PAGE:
Thousands of Farmers March Toward New Delhi to Protest

By Pratik Parija

Thousands of farmers, who are marching from various states toward India’s capital to protest against new farm laws they say will hurt their incomes, clashed with the police when stopped from entering the city.

Delhi Metro Rail Corp. said in a Twitter post it had temporarily shut six stations on the advice of the police. Two groups representing farmers -- the Samyukt Kisan Morcha and the All India Kisan Sangharsh Coordination Committee -- said in a joint statement Friday they had sent a letter to Prime Minister Narendra Modi, requesting him to allow farmers to come to Delhi for talks.

“It becomes meaningless for the government to offer talks and not create a conducive atmosphere for such talks to happen,” the statement said.

The Delhi Police said on Friday afternoon that it had permitted farmers to peacefully gather at a ground at Burari, about 23 kilometers (14 miles) from parliament. According to the Press Trust of India, the police had stationed water cannons earlier in the day and used barbed wires at some Delhi border checkpoints. The police from neighboring Haryana state had placed cement and steel barricades and parked trucks to stop the farmers’ tractor-trolleys, the report said.

Analysts and industry experts say that a slew of reforms introduced by the Modi government in September have the potential to change the face of Indian agriculture, which has been hampered by low yields and inefficient smallholdings. The new rules make it easier to sell crops, while a rise in production would boost exports and farm incomes, they said.

However, farmers are worried that the new measures will eventually kill the government’s price support regime for crops and leave them at the mercy of big corporations that would control the market.

About 800 million of the country’s more than 1.3 billion population depend directly or indirectly on agriculture, which accounts for 16% of the $2.6 trillion economy. Farmers make up a powerful voting bloc in India, which is the world’s top grower of cotton, the second-biggest producer of wheat, rice and sugar, and the largest importer of palm oil.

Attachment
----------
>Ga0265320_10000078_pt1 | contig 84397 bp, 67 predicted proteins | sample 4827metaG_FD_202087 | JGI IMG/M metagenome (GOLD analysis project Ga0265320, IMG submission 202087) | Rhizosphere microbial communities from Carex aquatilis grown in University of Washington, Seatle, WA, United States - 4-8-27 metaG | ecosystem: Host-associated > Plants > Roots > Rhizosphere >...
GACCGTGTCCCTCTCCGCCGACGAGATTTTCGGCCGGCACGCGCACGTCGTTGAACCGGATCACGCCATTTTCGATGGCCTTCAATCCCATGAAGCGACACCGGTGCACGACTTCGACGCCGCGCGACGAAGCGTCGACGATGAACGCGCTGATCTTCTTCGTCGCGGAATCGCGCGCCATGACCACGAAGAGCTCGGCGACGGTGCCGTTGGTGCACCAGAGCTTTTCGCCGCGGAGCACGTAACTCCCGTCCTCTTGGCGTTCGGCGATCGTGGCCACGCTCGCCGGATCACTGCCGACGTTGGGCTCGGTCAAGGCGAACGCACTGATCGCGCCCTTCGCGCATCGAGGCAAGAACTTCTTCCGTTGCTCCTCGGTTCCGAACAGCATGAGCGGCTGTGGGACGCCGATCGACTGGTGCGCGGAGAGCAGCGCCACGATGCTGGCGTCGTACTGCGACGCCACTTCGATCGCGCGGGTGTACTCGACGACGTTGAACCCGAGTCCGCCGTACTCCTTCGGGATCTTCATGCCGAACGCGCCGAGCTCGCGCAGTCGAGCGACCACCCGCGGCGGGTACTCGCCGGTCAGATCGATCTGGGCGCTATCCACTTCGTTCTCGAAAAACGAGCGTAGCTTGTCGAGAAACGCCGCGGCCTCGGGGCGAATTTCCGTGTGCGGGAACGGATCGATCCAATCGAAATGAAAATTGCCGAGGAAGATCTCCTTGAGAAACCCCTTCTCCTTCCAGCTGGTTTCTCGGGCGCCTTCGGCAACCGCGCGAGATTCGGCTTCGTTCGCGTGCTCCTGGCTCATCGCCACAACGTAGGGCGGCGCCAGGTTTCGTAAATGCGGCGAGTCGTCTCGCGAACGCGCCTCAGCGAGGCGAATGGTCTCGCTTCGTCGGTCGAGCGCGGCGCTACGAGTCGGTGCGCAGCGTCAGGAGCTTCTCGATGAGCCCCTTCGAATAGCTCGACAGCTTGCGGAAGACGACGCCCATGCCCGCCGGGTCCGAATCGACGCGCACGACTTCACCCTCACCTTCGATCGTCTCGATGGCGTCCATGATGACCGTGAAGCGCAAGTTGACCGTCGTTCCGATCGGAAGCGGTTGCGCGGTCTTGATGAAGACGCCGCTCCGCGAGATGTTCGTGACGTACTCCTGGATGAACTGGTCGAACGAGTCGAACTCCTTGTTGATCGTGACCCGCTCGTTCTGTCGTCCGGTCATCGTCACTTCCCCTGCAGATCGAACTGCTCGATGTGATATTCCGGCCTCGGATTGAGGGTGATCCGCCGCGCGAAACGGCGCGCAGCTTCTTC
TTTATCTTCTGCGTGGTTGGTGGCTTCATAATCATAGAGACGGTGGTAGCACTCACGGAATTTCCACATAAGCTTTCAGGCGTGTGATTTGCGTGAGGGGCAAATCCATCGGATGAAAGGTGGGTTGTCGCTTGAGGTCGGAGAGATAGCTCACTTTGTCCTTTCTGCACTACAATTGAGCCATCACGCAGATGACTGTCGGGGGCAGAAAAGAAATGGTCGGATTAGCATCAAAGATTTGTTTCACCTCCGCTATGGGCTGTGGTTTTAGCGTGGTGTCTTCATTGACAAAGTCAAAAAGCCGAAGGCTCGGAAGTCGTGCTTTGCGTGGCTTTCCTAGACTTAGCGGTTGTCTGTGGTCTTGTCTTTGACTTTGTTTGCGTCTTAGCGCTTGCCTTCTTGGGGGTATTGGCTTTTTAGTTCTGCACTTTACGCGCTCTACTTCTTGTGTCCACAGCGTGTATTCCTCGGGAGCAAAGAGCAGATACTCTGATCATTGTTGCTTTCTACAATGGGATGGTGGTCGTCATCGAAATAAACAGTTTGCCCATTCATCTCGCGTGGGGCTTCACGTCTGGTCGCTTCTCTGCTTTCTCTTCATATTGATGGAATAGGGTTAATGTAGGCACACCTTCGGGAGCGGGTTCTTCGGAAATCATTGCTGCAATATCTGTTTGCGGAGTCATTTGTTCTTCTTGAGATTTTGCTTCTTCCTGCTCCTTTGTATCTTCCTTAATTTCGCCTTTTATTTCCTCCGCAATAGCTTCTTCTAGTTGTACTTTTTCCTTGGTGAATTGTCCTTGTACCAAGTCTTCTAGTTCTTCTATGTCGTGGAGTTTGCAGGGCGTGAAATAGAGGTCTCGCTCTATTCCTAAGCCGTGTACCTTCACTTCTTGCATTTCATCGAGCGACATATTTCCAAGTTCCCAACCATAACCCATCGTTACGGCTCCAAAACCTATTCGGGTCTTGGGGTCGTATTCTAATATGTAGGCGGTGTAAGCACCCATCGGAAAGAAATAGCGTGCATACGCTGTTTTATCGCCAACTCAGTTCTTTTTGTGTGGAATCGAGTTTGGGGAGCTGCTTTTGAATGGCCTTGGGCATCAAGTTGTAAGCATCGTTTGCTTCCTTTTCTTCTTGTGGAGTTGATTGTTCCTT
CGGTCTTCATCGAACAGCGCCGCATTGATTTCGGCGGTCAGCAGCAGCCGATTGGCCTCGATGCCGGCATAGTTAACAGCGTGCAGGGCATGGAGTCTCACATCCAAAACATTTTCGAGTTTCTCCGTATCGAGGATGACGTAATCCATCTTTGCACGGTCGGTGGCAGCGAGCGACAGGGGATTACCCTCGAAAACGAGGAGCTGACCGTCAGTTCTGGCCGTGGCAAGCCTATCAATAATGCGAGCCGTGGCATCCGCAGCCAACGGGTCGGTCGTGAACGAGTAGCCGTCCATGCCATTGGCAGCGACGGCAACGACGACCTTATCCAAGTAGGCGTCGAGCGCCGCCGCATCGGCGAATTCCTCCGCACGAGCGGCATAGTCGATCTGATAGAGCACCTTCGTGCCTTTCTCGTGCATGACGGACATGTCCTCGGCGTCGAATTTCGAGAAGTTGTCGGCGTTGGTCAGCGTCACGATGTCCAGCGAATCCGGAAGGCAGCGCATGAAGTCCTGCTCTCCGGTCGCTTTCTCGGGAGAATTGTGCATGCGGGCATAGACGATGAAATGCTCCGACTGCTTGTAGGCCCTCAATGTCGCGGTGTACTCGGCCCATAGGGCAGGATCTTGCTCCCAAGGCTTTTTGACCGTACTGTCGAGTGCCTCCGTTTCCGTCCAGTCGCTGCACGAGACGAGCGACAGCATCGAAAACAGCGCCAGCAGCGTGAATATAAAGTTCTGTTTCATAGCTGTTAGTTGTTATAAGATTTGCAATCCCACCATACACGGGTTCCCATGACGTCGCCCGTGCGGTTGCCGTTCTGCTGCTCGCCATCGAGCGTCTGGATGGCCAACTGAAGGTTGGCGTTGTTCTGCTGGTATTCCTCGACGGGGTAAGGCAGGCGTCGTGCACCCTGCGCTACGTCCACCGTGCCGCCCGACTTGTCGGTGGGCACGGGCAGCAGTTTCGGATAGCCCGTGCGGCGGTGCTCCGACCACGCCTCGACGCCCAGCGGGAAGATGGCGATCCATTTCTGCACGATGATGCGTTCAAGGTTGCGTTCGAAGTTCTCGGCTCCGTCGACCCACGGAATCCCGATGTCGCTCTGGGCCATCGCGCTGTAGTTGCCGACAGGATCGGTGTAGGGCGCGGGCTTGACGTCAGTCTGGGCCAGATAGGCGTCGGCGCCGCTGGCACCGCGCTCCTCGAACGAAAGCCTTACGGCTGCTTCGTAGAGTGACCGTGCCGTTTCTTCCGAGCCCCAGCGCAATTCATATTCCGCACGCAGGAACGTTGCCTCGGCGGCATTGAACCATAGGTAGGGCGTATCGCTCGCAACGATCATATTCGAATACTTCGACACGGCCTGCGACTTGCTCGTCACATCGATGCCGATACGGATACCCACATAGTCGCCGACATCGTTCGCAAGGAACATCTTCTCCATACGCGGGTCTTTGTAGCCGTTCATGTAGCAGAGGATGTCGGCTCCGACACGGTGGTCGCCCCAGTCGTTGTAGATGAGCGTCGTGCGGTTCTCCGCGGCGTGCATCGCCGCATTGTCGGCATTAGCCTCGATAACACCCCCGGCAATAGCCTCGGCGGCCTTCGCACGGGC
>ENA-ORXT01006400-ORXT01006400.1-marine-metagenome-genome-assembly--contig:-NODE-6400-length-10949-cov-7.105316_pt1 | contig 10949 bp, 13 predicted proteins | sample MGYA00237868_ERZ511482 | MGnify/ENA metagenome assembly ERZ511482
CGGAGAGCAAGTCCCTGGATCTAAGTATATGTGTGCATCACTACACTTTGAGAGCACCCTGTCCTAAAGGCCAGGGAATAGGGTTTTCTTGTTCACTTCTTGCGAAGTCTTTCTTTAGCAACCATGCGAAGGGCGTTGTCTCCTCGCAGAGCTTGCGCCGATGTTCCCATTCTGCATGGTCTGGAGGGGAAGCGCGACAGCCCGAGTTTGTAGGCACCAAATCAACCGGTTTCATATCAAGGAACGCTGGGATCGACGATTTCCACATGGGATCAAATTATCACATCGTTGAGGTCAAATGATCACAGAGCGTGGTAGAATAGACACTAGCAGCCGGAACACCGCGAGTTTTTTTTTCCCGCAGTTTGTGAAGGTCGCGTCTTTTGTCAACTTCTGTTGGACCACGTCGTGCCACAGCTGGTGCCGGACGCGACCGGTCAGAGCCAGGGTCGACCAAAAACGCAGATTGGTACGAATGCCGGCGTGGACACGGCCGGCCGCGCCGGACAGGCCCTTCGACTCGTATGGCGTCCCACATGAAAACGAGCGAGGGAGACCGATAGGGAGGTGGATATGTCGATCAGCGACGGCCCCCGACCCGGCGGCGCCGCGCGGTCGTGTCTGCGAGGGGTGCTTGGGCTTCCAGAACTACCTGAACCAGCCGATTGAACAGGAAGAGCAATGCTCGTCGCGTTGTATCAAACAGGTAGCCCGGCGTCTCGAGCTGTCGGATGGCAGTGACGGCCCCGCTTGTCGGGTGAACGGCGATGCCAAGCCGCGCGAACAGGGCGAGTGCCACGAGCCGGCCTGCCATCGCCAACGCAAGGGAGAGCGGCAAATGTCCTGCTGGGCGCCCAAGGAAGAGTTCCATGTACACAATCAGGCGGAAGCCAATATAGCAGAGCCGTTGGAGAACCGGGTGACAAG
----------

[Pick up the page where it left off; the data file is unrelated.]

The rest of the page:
Amarinder Singh, chief minister of the northern state of Punjab, asked the Modi government to immediately initiate talks with farmers to defuse the situation. Thousands of farmers from the state, the nation’s major wheat and rice grower, are taking part in the agitation.


About 100 leaders representing farmers have been arrested in Haryana, Uttar Pradesh and Uttarakhand, the two farmers’ groups said Thursday. The authorities in several states are trying to stop farmers from marching toward New Delhi, they said.

Before the government amended three agriculture-related laws, farmers in most states were restricted from selling their crops outside government-facilitated wholesale markets and faced legal hurdles in transporting harvests to other states.

“We want the three bills to be repealed in toto,” Yogendra Yadav, a member of the coordination committee told a virtual press conference this week. “We don’t subscribe to the view that” they are going to boost earnings of farmers, he said.

Central to the reforms is an amendment to the Essential Commodities Act, a 1955 law. Earlier, when prices rose due to higher demand, the law’s price-control measures kicked in, discouraging investment to increase production.

©2020 Bloomberg L.P.